Analysis of expression in the Anopheles gambiae developing testes reveals rapidly evolving lineage-specific genes in mosquitoes View Full Text


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Article Info

DATE

2009-07-06

AUTHORS

Elzbieta Krzywinska, Jaroslaw Krzywinski

ABSTRACT

BackgroundMale mosquitoes do not feed on blood and are not involved in delivery of pathogens to humans. Consequently, they are seldom the subjects of research, which results in a very poor understanding of their biology. To gain insights into male developmental processes we sought to identify genes transcribed exclusively in the reproductive tissues of male Anopheles gambiae pupae.ResultsUsing a cDNA subtraction strategy, five male-specifically or highly male-biased expressed genes were isolated, four of which remain unannotated in the An. gambiae genome. Spatial and temporal expression patterns suggest that each of these genes is involved in the mid-late stages of spermatogenesis. Their sequences are rapidly evolving; however, two genes possess clear homologs in a wide range of taxa and one of these probably acts in a sperm motility control mechanism conserved in many organisms, including humans. The other three genes have no match to sequences from non-mosquito taxa, thus can be regarded as orphans. RNA in situ hybridization demonstrated that one of the orphans is transcribed in spermatids, which suggests its involvement in sperm maturation. Two other orphans have unknown functions. Expression analysis of orthologs of all five genes indicated that male-biased transcription was not conserved in the majority of cases in Aedes and Culex.ConclusionDiscovery of testis-expressed orphan genes in mosquitoes opens new prospects for the development of innovative control methods. The orphan encoded proteins may represent unique targets of selective anti-mosquito sterilizing agents that will not affect non-target organisms. More... »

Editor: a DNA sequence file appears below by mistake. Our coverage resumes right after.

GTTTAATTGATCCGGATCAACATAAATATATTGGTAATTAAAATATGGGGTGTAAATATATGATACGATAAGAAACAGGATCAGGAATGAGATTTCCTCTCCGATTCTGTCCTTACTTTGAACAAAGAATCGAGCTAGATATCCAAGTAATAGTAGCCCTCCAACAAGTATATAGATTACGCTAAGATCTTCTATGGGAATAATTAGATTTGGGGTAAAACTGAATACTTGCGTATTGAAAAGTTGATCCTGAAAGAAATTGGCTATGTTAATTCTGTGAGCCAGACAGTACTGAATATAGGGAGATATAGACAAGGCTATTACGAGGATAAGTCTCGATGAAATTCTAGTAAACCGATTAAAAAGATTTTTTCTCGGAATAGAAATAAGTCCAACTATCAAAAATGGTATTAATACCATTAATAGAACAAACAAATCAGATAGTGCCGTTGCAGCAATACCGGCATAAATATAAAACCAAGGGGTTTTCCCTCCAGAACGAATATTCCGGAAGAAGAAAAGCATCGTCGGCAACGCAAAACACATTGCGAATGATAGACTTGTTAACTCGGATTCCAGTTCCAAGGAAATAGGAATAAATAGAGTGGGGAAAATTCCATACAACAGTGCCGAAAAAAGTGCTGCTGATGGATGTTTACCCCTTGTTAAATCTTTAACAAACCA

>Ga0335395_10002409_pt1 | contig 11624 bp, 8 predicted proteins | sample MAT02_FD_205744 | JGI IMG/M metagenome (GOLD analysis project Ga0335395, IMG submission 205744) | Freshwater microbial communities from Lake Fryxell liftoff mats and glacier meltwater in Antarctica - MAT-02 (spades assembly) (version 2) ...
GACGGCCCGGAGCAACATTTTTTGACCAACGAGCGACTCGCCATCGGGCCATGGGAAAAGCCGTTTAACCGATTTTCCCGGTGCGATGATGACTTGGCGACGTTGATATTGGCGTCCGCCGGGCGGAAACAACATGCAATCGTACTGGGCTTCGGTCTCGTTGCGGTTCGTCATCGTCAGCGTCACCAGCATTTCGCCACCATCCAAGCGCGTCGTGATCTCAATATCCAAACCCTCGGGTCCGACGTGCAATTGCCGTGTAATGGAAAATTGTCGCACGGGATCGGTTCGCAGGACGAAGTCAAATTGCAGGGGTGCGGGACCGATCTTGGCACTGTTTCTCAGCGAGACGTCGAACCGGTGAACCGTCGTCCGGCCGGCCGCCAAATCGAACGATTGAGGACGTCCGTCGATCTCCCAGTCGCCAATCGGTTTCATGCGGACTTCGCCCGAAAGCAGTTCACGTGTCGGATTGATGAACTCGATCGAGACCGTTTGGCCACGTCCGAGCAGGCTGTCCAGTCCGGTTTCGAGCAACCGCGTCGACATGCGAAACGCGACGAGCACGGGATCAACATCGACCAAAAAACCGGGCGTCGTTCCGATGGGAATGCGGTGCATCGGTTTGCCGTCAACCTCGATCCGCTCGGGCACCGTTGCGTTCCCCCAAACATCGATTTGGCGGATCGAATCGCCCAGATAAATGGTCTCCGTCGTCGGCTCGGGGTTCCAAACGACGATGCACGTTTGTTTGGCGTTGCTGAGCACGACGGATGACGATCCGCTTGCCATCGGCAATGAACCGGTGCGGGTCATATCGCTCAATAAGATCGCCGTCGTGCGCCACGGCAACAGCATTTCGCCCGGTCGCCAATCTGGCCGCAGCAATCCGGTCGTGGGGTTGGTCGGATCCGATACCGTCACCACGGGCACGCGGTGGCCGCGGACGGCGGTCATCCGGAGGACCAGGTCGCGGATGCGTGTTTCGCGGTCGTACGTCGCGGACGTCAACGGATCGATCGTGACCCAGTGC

PAGES

300

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  • Identifiers

    URI

    http://scigraph.springernature.com/pub.10.1186/1471-2164-10-300

    DOI

    http://dx.doi.org/10.1186/1471-2164-10-300

    DIMENSIONS

    https://app.dimensions.ai/details/publication/pub.1031295378

    PUBMED

    https://www.ncbi.nlm.nih.gov/pubmed/19580678


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